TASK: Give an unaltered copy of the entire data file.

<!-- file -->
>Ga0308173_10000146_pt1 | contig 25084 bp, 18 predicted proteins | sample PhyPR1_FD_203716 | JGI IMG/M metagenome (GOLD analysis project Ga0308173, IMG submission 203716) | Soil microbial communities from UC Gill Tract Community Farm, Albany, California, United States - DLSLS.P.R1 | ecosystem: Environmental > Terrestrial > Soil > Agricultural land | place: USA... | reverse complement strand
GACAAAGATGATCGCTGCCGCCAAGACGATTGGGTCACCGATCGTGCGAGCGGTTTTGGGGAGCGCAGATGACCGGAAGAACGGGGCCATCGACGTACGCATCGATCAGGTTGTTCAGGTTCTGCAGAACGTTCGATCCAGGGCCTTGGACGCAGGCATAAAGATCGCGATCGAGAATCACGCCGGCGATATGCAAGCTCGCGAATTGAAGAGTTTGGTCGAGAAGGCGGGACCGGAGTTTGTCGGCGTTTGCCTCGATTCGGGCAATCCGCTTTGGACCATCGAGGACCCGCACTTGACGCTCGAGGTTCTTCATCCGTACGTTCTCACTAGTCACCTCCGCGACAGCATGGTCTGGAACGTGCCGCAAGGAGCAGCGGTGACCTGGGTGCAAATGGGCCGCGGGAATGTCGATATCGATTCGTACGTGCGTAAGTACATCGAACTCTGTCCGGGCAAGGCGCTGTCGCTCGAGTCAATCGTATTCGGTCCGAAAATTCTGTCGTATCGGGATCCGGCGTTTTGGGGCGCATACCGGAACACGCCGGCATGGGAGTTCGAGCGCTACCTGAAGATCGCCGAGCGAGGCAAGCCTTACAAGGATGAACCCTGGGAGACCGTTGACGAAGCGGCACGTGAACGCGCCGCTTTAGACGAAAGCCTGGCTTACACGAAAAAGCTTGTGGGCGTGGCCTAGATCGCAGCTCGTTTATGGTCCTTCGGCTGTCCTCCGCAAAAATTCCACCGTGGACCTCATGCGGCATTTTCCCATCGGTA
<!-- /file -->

>Ga0308173_10000146_pt1 | contig 25084 bp, 18 predicted proteins | sample PhyPR1_FD_203716 | JGI IMG/M metagenome (GOLD analysis project Ga0308173, IMG submission 203716) | Soil microbial communities from UC Gill Tract Community Farm, Albany, California, United States - DLSLS.P.R1 | ecosystem: Environmental > Terrestrial > Soil > Agricultural land | place: USA... | reverse complement strand
GACAAAGATGATCGCTGCCGCCAAGACGATTGGGTCACCGATCGTGCGAGCGGTTTTGGGGAGCGCAGATGACCGGAAGAACGGGGCCATCGACGTACGCATCGATCAGGTTGTTCAGGTTCTGCAGAACGTTCGATCCAGGGCCTTGGACGCAGGCATAAAGATCGCGATCGAGAATCACGCCGGCGATATGCAAGCTCGCGAATTGAAGAGTTTGGTCGAGAAGGCGGGACCGGAGTTTGTCGGCGTTTGCCTCGATTCGGGCAATCCGCTTTGGACCATCGAGGACCCGCACTTGACGCTCGAGGTTCTTCATCCGTACGTTCTCACTAGTCACCTCCGCGACAGCATGGTCTGGAACGTGCCGCAAGGAGCAGCGGTGACCTGGGTGCAAATGGGCCGCGGGAATGTCGATATCGATTCGTACGTGCGTAAGTACATCGAACTCTGTCCGGGCAAGGCGCTGTCGCTCGAGTCAATCGTATTCGGTCCGAAAATTCTGTCGTATCGGGATCCGGCGTTTTGGGGCGCATACCGGAACACGCCGGCATGGGAGTTCGAGCGCTACCTGAAGATCGCCGAGCGAGGCAAGCCTTACAAGGATGAACCCTGGGAGACCGTTGACGAAGCGGCACGTGAACGCGCCGCTTTAGACGAAAGCCTGGCTTACACGAAAAAGCTTGTGGGCGTGGCCTAGATCGCAGCTCGTTTATGGTCCTTCGGCTGTCCTCCGCAAAAATTCCACCGTGGACCTCATGCGGCATTTTCCCATCGGTA